This piece written by Dipail Pathak, Baylor College of Medicine
Baylor College of Medicine and the Houston Zoo previously have collaborated on researching the elephant herpes virus and are now partnering again to help another zoo resident, a 16-year-old Komodo dragon named Smaug.
Baylor faculty in the Orthotics and Prosthetics Program have been working closely with zoo veterinarians and keepers since November to develop an orthosis to help the 7-foot, 200 pound Komodo dragon use his right foot more proficiently.
“About a year ago, we noticed that Smaug wasn’t using his right, front foot normally and that occasionally he was flipping it underneath and walking on the top of his toes,” said Dr. Lauren Howard, associate veterinarian at the Houston Zoo. “So that started the last year-and-a-half of our diagnostic investigation into what was going on with him. We’re still trying to determine why he’s not holding his foot the right way, but in the meantime our goal is to keep him holding his foot upward so he doesn’t continue to walk on the tops of his toes.”
Howard got in touch with Jared Howell, director of the Orthotics and Prosthetics Program at Baylor, to see if he could help. When Howell got the call from the zoo, it was a huge surprise, but he was eager to assist.
“When a Komodo dragon picks up its foot, it slides forward and they fire their muscles and they are able to put their palm downward. What happened for Smaug is that he wasn’t able to fire his muscles to pull the foot forward, so as he picked up his shoulder to pull the foot forward, it stayed in the flex position and then he would land on it and roll his wrist underneath every single time he took a step,” said Howell. “He’s over 200 pounds, so that’s a lot of weight going onto that hand.”
Howell and colleagues visited Smaug at the zoo and took pictures and videos of him walking and came up with a plan to develop a rubberized spring-loaded device that would allow Smaug to have a natural range of motion at the wrist while still being able to then have it spring up when he took weight off of it so the palm would fall flat on the ground the way it should.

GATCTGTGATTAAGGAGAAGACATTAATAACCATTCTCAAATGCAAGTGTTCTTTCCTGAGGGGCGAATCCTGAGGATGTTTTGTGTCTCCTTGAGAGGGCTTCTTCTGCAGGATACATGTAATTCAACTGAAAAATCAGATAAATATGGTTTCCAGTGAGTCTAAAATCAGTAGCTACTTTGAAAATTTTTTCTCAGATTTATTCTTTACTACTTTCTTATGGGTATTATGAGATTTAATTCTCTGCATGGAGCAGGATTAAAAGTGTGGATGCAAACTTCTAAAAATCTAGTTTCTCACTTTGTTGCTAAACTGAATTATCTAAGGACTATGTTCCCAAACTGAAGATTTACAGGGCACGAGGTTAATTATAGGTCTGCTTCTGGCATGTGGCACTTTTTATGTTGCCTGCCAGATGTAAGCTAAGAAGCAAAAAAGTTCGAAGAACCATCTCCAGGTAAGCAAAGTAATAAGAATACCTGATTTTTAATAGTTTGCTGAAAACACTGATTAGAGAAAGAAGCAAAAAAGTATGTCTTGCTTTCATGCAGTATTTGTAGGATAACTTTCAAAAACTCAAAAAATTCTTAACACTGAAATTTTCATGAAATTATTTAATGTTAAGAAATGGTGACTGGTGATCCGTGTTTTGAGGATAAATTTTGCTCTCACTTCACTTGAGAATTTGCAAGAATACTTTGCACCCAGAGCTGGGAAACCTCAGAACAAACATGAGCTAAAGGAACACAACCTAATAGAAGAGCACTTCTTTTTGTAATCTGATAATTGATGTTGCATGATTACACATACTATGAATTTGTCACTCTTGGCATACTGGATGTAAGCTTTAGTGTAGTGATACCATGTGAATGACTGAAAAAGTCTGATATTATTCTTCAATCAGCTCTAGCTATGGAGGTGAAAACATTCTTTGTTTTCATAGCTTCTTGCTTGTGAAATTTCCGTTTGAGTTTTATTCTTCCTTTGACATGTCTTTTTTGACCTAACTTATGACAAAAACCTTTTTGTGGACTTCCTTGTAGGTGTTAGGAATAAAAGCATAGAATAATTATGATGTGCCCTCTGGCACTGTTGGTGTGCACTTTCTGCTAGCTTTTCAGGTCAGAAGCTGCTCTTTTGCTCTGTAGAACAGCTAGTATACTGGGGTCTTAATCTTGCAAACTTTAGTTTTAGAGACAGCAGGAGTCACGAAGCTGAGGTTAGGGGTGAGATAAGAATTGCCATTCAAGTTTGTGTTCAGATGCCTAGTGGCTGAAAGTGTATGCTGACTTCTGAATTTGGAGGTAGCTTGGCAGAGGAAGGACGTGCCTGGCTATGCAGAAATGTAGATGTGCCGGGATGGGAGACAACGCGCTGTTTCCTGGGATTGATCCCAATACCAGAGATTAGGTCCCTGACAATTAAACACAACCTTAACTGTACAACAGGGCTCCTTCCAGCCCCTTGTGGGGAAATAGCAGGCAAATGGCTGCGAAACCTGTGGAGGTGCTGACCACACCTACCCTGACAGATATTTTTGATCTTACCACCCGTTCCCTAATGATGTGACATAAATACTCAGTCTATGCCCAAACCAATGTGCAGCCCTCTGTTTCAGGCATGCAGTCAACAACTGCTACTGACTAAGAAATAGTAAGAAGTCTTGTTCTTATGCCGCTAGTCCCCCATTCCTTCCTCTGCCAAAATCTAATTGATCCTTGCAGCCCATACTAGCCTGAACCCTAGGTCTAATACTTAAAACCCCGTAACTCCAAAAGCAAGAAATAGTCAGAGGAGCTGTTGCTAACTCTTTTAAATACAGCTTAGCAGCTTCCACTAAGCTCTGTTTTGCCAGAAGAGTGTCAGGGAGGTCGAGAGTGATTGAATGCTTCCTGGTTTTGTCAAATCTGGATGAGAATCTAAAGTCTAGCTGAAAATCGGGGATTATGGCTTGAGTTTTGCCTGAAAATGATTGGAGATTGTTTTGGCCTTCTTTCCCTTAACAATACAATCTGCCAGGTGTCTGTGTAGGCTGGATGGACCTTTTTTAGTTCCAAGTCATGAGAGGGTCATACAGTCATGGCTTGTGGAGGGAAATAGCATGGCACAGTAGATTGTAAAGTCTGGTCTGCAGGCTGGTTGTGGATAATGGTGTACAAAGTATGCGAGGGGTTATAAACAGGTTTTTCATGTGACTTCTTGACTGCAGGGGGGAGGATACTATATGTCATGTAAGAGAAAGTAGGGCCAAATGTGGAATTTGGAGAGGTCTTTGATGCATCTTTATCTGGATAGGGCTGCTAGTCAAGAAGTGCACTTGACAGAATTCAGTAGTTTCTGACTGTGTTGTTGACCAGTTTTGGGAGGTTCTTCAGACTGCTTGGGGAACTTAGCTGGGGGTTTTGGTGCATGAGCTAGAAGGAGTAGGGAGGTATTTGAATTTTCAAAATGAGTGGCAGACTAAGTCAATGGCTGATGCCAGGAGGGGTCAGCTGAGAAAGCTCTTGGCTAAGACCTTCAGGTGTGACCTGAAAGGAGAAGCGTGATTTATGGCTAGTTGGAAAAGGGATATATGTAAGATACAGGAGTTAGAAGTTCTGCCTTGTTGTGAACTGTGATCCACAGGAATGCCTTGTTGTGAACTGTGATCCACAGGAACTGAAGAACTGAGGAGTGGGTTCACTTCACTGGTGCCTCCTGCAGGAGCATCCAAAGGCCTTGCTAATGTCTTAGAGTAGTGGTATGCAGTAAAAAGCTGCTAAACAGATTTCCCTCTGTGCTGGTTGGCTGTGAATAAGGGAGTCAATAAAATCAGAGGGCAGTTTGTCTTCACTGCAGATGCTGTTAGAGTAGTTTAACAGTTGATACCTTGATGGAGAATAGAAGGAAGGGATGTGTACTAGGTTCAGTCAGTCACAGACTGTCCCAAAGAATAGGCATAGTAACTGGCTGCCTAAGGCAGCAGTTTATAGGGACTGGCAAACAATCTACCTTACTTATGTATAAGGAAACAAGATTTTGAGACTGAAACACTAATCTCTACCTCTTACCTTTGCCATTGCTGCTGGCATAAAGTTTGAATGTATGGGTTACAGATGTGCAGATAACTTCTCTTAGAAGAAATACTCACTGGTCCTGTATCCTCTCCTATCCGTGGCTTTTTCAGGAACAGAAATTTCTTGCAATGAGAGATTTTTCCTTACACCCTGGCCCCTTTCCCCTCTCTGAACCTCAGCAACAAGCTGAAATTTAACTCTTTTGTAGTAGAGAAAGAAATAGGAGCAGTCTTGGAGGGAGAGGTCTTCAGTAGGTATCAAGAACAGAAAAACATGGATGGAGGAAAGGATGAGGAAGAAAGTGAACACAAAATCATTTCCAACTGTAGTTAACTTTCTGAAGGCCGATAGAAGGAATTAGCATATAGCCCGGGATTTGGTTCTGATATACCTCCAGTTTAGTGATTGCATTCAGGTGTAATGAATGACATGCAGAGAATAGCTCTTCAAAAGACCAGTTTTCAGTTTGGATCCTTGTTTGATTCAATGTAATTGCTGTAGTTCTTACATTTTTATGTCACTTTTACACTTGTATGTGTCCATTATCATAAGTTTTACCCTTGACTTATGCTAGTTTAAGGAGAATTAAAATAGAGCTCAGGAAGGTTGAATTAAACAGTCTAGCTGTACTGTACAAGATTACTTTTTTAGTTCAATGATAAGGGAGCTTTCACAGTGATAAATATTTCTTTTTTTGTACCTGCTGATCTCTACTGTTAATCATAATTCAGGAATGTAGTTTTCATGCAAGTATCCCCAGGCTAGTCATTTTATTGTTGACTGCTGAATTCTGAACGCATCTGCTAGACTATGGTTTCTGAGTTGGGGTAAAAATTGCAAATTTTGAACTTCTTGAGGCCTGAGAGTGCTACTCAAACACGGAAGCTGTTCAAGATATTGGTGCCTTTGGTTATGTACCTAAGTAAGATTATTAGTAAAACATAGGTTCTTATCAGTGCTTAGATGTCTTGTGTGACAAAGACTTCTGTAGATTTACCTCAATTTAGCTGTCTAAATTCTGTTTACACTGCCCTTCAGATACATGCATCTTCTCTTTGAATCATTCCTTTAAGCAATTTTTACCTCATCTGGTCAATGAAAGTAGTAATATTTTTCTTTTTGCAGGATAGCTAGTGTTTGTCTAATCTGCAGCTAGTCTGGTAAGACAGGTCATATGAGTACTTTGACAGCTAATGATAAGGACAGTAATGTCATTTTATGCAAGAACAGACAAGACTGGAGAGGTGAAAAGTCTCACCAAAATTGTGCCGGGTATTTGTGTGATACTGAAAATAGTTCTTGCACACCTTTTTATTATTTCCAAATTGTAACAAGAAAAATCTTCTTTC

Howell and colleagues then took two casts of Smaug’s limb and came back to their labs at Baylor where they worked on a prototype of the orthosis. After a few iterations and some fine-tuning, they designed an orthosis that worked well for Smaug. The orthosis is made of urethane laminate, which is a flexible material that has tackiness to it to adhere to the scales and is easy to put on and take off.
But that wasn’t the end of their work. A short while after he was fitted for the orthosis, Smaug developed an infection in his foot, unrelated to the orthosis, which caused some mild cellulitis and swelling of the fingers. Howell and colleagues developed a second device to hold his foot in place while he healed. This device, made with silicone polymer, is also easy to get on and off and pre-positions the hand to help Smaug walk well. Smaug now has both devices and uses them as needed.
“We’ve noticed a difference in the management of Smaug’s right front foot. One thing we were having trouble with was his toes were starting to get swollen and infected from the trauma from how he was carrying the foot. With this latest brace, we were able to keep the toes straight and they healed up – they stopped getting traumatized, the swelling went down and they weren’t infected anymore. What we’re looking at is a long-term goal of keeping this brace on for four to six to eight months and hoping that over time, it will strengthen his arm and maybe help him keep it in the right position,” said Howard.
Howell notes that there was a learning curve in working with the reptile.
“It’s a bit different. You don’t have human tissue, you have scales, different muscle functions and joints that all move in different ways. All of those things added to the challenge, but it was a great learning experience and a lot of fun,” said Howell, who emphasized it was a collaborative effort of the entire Orthotics and Prosthetics Program at Baylor.